Adding ST Analysis Improves Electronic Fetal Monitoring

April 22, 2013

Enhancing cardiotocography with ST analysis in fetal monitoring reduces the incidence of instrumental vaginal delivery and the need for fetal blood sampling.

Enhancing cardiotocography with ST analysis in fetal monitoring does not reduce the incidence of metabolic acidosis but does reduce the incidence of instrumental vaginal delivery and the need for fetal blood sampling, concluded the authors of a large individual patient data meta-analysis.1
   
The use of electronic fetal monitoring (EFM) to better assess which fetuses are at risk for asphyxia has become standard practice during most hospital deliveries. A relatively new method of continuous fetal monitoring combines the findings of traditional EFM with ST analysis of the fetal electrocardiogram.
   
This study differs from conventional meta-analyses, based on aggregate data, in that the authors used individual patient data meta-analysis with measurable evidence from randomized controlled trials to investigate the additional effect of ST analysis in EFM. Four studies involving laboring women with a term (> 36 weeks’ gestation) singleton pregnancy in cephalic presentation met inclusion criteria. From those studies, data were extracted for analysis from 6524 women allocated to EFM with ST analysis and 6463 women allocated to EFM alone.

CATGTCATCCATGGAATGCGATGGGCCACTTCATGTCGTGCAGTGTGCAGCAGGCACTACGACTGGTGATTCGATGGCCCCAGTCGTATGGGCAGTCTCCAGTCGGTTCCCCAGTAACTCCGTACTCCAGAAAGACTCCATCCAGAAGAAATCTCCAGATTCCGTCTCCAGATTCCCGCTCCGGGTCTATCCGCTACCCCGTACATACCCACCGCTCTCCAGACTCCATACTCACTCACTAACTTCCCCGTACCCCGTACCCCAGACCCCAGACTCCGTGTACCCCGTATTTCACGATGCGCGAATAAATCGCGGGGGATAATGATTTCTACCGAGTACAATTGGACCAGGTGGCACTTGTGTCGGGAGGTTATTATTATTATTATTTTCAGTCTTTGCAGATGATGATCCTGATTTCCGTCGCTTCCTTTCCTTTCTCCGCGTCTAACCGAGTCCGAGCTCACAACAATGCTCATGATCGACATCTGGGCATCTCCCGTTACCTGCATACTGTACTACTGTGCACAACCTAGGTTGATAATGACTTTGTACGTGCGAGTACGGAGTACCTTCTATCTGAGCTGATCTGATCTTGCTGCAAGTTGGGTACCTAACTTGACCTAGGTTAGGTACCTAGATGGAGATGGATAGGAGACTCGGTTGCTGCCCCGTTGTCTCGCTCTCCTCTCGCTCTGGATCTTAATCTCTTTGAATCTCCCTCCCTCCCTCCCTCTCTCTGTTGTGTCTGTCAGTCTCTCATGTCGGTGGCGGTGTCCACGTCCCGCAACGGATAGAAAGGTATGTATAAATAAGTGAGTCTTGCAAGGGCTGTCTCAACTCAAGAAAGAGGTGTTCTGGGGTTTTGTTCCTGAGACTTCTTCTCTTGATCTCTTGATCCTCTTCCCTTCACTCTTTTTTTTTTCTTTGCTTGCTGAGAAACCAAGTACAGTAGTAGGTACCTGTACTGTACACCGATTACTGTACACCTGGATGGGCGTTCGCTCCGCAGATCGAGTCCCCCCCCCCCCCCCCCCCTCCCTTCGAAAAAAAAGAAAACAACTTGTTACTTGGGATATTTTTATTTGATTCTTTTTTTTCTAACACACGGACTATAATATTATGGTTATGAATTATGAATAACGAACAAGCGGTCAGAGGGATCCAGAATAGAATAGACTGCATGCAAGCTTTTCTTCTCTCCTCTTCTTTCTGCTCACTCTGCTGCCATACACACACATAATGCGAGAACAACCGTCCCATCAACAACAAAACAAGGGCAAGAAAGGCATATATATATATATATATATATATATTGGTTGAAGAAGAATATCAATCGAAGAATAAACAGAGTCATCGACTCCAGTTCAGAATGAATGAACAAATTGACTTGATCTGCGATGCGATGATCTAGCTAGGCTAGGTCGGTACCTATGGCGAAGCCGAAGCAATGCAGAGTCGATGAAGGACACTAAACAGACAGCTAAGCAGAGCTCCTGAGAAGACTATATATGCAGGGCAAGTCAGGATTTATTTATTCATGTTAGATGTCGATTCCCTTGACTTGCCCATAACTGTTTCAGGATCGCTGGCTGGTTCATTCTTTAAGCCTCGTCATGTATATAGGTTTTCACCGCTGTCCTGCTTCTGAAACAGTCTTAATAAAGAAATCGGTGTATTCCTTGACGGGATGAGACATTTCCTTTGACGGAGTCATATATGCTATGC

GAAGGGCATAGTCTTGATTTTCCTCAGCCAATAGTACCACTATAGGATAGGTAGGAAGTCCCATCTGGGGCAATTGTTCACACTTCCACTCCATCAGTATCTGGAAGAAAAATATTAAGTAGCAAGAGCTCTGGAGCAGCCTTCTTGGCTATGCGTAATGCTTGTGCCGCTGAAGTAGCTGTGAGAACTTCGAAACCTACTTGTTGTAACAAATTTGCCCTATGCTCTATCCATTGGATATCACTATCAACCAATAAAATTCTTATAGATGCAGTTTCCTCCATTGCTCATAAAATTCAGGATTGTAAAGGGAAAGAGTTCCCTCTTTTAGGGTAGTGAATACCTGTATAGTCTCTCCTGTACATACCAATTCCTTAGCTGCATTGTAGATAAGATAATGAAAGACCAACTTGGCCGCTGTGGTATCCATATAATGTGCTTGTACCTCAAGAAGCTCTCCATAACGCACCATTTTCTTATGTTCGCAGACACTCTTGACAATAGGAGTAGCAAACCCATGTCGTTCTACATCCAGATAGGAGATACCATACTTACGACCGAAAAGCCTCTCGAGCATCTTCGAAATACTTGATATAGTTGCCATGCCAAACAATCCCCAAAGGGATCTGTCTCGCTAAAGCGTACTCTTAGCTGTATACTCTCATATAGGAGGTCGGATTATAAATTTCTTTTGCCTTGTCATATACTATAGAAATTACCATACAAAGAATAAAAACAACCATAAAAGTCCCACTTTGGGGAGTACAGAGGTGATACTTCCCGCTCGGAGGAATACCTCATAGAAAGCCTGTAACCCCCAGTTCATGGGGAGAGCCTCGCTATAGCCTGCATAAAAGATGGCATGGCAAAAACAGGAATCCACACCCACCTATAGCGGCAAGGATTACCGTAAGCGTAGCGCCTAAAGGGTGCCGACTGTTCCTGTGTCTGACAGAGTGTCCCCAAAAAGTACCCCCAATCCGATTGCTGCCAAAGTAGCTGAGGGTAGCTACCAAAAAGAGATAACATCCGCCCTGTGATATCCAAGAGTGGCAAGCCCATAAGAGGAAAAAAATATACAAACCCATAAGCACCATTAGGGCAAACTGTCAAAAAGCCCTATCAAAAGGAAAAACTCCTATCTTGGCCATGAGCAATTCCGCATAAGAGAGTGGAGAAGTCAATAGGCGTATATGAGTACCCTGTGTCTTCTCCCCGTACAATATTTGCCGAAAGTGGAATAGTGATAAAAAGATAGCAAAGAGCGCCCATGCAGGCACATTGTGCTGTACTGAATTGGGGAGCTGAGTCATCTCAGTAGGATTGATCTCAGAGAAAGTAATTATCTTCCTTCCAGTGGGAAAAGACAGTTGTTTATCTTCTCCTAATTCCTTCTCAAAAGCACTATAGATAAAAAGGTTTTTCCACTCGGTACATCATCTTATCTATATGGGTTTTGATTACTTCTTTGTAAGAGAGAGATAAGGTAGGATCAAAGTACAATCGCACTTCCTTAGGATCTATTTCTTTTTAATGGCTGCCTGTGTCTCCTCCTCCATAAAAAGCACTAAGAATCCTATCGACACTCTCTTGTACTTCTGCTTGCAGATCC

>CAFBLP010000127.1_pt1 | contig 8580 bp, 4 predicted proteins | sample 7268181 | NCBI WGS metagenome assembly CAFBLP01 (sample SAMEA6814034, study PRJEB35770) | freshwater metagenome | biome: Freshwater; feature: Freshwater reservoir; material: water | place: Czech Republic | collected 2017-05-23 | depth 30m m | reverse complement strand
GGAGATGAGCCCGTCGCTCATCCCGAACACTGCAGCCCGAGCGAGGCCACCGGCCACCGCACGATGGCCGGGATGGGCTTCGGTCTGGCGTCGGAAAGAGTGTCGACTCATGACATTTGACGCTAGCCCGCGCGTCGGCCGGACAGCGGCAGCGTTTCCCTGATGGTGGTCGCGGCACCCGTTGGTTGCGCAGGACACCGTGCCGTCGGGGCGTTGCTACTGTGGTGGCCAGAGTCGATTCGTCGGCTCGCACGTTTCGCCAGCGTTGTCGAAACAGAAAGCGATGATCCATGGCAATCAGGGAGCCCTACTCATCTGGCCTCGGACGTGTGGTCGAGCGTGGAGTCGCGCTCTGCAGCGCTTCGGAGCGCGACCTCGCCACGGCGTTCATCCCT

Metabolic acidosis, the primary outcome, was identified in 57 women (0.9%) in the EFM plus ST analysis group and 73 women (1.1%) in the EFM alone group. Although using ST analysis in addition to EFM did not help reduce the incidence of metabolic acidosis, it did significantly reduce the frequency of blood sampling and the incidence of instrumental vaginal delivery. The reduced need for blood sampling occurred more often in women with epidural anesthesia than in women without anesthesia, but the study authors acknowledged that this is an uninformative finding, explaining that both groups benefited from additional ST analysis.
   
The study authors reported that although these results are similar to those of 3 previously published aggregated data meta-analyses, the real impact of ST analysis remains unknown. From a cost perspective, it seems that the additional costs of ST analysis are quite low when compared with EFM and extremely low when compared with the total costs of delivery. This analysis can in no way guide future clinical practice, but the results of an ongoing NIH trial evaluating ST analysis and adverse neonatal outcomes will be crucial in terms of guiding future management, concluded the study authors.

Pertinent Points:
- Continuous electronic fetal monitoring with additional ST analysis does not reduce the incidence of metabolic acidosis but does reduce the incidence of instrumental vaginal delivery and the need for fetal blood sampling.
- Follow-up studies should focus on long-term behavioral and neurological outcomes to make it possible to conduct long-term cost-effectiveness studies.
 

References:

1. Schuit E, Amer-Wahlin I, Ojala K, et al. Effectiveness of electronic fetal monitoring with additional ST analysis in vertex singleton pregnancies at >36 weeks of gestation: an individual participant data metaanalysis. Am J Obstet Gynecol. 2013;208:187.e1-13.